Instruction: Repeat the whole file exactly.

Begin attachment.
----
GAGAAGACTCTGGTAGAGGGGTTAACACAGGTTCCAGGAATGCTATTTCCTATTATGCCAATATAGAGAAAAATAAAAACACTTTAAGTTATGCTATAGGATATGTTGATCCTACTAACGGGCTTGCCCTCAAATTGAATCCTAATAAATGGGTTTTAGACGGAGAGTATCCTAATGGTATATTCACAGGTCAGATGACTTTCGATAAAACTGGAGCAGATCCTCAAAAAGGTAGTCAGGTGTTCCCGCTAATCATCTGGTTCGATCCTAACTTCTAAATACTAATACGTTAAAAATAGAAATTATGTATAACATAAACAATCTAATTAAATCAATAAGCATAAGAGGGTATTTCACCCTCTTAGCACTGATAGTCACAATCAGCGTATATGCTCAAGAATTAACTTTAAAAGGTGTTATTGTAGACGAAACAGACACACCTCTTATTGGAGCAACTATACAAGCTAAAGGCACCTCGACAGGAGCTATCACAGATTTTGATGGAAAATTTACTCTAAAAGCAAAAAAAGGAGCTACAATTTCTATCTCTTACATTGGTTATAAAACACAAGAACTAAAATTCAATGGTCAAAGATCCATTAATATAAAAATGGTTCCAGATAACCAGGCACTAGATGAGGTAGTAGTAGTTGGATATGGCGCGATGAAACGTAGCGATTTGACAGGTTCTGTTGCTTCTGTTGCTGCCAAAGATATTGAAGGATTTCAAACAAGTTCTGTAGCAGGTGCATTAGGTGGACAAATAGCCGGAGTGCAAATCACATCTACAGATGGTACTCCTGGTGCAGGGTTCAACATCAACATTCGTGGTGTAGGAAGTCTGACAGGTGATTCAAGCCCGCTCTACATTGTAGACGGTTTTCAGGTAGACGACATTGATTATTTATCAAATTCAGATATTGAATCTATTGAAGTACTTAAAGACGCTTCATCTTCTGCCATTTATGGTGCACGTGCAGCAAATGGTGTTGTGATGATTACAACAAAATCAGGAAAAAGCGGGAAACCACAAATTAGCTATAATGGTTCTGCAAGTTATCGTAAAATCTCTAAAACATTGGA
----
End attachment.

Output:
GAGAAGACTCTGGTAGAGGGGTTAACACAGGTTCCAGGAATGCTATTTCCTATTATGCCAATATAGAGAAAAATAAAAACACTTTAAGTTATGCTATAGGATATGTTGATCCTACTAACGGGCTTGCCCTCAAATTGAATCCTAATAAATGGGTTTTAGACGGAGAGTATCCTAATGGTATATTCACAGGTCAGATGACTTTCGATAAAACTGGAGCAGATCCTCAAAAAGGTAGTCAGGTGTTCCCGCTAATCATCTGGTTCGATCCTAACTTCTAAATACTAATACGTTAAAAATAGAAATTATGTATAACATAAACAATCTAATTAAATCAATAAGCATAAGAGGGTATTTCACCCTCTTAGCACTGATAGTCACAATCAGCGTATATGCTCAAGAATTAACTTTAAAAGGTGTTATTGTAGACGAAACAGACACACCTCTTATTGGAGCAACTATACAAGCTAAAGGCACCTCGACAGGAGCTATCACAGATTTTGATGGAAAATTTACTCTAAAAGCAAAAAAAGGAGCTACAATTTCTATCTCTTACATTGGTTATAAAACACAAGAACTAAAATTCAATGGTCAAAGATCCATTAATATAAAAATGGTTCCAGATAACCAGGCACTAGATGAGGTAGTAGTAGTTGGATATGGCGCGATGAAACGTAGCGATTTGACAGGTTCTGTTGCTTCTGTTGCTGCCAAAGATATTGAAGGATTTCAAACAAGTTCTGTAGCAGGTGCATTAGGTGGACAAATAGCCGGAGTGCAAATCACATCTACAGATGGTACTCCTGGTGCAGGGTTCAACATCAACATTCGTGGTGTAGGAAGTCTGACAGGTGATTCAAGCCCGCTCTACATTGTAGACGGTTTTCAGGTAGACGACATTGATTATTTATCAAATTCAGATATTGAATCTATTGAAGTACTTAAAGACGCTTCATCTTCTGCCATTTATGGTGCACGTGCAGCAAATGGTGTTGTGATGATTACAACAAAATCAGGAAAAAGCGGGAAACCACAAATTAGCTATAATGGTTCTGCAAGTTATCGTAAAATCTCTAAAACATTGGA